Trolling Soon to be Illegal



Trolling Will Soon Be Illegal in Arizona

One of the Internet's basic tenets—the right to be as much of a myopic, infantile asshat as humanly possible—is currently under attack in Arizona. A sweeping update to the state's telecommunications harrasment bill could make naughty, angry words a Class 1 misdemeanor. Or worse.

It's a dangerous precedent, yet another bill written and supported by legislators who fundamentally don't understand the nature of the internet. And I'm not just being a, well, you know.
Arizona House Bill 2549 passed both legislative houses last Thursday and is now awaiting approval from Arizona's governor Brewer. The statute states that:

"It is unlawful for any person, with intent to terrify, intimidate, threaten, harass, annoy or offend, to use a ANY ELECTRONIC OR DIGITAL DEVICE and use any obscene, lewd or profane language or suggest any lewd or lascivious act, or threaten to inflict physical harm to the person or property of any person."

Emphasis added. If the electronic devices and means are employed to stalk a victim, the penalty bumps up to a Class 3 felony.

For those not intimately familiar with Arizona penal law, a Class 1 misdemeanor is punishable by a $250,000 fine and up to six months in jail (it's the most aggressive misdemeanor charge the state can bring). A Class 3 felony, meanwhile, carries a minimum sentence of 2.5 years for non-dangerous offenders with no prior record. And a max of 25 years in jail.

Opponents of the bill argue that the wording is overly broad and could easily be interpreted to include not just one-on-one communications but public forums like 4Chan, Reddit, and anywhere else that allows commenting. You thought the banhammer was bad? Try handcuffs.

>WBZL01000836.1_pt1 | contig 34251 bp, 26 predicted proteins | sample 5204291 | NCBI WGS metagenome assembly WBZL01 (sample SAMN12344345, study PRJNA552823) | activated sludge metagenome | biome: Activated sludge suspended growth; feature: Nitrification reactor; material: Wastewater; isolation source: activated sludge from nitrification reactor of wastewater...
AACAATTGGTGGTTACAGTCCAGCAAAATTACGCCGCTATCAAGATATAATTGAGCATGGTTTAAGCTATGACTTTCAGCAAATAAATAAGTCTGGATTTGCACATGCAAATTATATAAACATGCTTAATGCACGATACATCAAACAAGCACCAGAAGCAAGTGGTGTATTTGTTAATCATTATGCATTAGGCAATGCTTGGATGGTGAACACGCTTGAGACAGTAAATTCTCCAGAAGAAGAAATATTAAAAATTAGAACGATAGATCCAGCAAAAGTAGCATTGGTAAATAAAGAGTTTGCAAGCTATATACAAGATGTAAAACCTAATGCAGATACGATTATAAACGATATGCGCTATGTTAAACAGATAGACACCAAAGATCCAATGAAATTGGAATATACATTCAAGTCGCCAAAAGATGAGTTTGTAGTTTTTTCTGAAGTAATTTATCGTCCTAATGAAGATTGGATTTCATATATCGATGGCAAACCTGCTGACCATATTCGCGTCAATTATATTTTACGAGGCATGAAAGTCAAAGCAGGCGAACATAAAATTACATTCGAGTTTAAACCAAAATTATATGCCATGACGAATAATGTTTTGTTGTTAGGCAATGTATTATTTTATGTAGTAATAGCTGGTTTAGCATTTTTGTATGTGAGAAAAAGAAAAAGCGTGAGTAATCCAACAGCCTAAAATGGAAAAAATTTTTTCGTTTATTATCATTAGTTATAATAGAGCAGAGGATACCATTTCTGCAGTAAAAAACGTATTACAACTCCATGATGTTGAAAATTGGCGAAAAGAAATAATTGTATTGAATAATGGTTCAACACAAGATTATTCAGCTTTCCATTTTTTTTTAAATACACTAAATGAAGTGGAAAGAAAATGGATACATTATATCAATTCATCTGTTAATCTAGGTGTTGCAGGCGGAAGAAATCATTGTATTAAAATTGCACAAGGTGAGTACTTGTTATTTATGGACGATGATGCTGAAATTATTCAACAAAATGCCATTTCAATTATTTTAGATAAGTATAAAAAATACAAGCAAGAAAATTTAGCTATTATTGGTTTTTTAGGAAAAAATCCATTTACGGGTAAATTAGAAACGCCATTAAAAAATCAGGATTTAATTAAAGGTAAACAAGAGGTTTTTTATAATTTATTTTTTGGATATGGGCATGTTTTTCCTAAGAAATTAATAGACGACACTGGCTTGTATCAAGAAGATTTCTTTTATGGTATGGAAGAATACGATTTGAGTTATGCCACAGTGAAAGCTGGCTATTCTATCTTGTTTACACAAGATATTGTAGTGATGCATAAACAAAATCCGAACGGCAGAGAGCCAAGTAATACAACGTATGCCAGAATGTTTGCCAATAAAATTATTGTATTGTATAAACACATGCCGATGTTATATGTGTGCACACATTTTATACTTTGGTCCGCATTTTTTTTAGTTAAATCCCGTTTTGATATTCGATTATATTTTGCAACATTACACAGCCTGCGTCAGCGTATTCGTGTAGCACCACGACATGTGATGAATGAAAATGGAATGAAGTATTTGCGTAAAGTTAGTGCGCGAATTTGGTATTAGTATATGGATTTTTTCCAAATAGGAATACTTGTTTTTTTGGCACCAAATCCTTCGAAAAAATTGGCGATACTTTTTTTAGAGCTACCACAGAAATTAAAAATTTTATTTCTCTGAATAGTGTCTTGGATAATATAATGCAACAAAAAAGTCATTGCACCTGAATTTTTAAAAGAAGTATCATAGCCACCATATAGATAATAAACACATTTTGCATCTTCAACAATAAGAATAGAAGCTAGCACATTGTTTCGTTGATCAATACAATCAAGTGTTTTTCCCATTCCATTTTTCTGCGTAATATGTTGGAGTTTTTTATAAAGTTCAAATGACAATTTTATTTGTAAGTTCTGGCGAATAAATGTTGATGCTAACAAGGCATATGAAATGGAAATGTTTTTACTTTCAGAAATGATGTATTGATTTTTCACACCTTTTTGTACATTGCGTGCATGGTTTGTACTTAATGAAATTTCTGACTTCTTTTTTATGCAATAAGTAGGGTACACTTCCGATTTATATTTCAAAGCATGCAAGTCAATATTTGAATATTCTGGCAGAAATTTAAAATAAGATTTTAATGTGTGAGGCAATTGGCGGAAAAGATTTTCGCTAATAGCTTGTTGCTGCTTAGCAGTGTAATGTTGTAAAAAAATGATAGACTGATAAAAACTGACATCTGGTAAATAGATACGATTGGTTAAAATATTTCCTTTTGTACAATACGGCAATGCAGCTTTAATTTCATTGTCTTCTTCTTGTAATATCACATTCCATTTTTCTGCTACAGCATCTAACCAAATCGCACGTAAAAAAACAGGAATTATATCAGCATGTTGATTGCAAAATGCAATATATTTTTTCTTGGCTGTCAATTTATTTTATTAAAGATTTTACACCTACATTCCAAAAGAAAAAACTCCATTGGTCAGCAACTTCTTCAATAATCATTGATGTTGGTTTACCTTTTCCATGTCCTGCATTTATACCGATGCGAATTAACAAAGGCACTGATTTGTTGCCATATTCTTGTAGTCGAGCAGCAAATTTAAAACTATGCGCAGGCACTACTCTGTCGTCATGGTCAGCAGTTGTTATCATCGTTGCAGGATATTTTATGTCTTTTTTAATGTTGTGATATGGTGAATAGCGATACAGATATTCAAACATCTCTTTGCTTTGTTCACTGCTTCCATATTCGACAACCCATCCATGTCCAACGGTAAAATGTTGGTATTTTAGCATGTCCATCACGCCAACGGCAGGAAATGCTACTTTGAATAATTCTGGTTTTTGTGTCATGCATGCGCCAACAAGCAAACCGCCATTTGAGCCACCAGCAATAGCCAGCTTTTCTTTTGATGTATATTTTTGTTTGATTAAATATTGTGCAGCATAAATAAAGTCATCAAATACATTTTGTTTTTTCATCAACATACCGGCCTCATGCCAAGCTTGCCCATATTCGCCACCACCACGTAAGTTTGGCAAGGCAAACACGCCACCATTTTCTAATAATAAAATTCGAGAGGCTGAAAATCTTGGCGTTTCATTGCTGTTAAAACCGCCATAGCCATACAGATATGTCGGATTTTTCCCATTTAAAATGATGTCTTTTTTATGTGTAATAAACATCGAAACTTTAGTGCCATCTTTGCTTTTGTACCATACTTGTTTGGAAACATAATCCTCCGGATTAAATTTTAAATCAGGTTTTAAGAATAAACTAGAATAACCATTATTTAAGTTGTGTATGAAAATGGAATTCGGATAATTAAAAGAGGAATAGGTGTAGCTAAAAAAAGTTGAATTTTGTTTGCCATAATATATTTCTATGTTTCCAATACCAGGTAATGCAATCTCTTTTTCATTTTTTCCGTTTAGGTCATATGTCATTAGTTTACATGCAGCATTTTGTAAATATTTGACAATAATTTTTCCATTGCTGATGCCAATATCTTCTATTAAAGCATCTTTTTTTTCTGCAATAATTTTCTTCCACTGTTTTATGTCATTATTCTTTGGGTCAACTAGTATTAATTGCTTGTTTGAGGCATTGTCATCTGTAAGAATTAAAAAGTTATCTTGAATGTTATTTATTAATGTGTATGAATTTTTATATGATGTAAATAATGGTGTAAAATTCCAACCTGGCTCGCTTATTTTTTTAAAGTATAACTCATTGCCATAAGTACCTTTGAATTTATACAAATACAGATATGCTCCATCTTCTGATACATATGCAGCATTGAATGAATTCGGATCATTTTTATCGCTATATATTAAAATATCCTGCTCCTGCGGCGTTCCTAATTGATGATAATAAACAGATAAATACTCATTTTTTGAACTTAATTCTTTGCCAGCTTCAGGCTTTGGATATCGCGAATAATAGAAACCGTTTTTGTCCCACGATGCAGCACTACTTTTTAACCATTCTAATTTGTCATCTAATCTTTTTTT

It could also have a chilling effect on free speech by prohibiting shocking or "profane" language online. And since the bill stipulates that the offense only has to occur on Arizona soil (since a Facebook comment is definitely a geographic place, right?) that basically puts the entire Internet on notice.

The bill's supporters argue that the steps are necessary to prevent online bullying. Despite the public outcry, the bill has seen very little resistance from elected officials. However, given how well Arizona's other recent, short-lived, and generally draconian propositions—-including its racial profiling, anti-gay adoption, and anti-immigration bills—-have fared, House Bill 2549 might not be a law for long, assuming Governor Brewer even signs it.

In the mean time, feel free to leave your thoughts on the matter on Brewer's Facebook page. You know, while it's still legal. [Arizona State House of Reps via CBLDF]


People have the right to be as much of an ass online as they are offline.


Staff member
hellrasinbrasin said:
One of the Internet's basic tenets—the right to be as much of a myopic, infantile asshat as humanly possible—
Stopped reading here :ganishka:


My posts are better.
That is pretty funny coming from the state embodiment of trolling, but yeah, the wording is too broad (you can't "annoy" someone =) and it otherwise takes a crap all over the 1st amendment, but again, it's Arizona. I actually think this bill would help trolling though, by taking it to another level. Imagine someone filing a "trolling" criminal complaint against someone in a flame war, basically as the ultimate troll. If it became common enough, people wouldn't just be trolling each other, but the entire system! It'd be like descriptions of transcendent basketball harmony, where both teams get in such a good rythm, even with the opposing team, that they cease playing against each other so much as mutually participating in the execution of perfect basketball at both ends. Well, maybe not that harmonious =)


Th3Branded0ne said:
So, I"m screwed if I ever want to troll here in Phoenix. :femto:
So if we don't here from you again once this bill becomes law I guess the community here
can cover segments of your 250.000 dollar bail.
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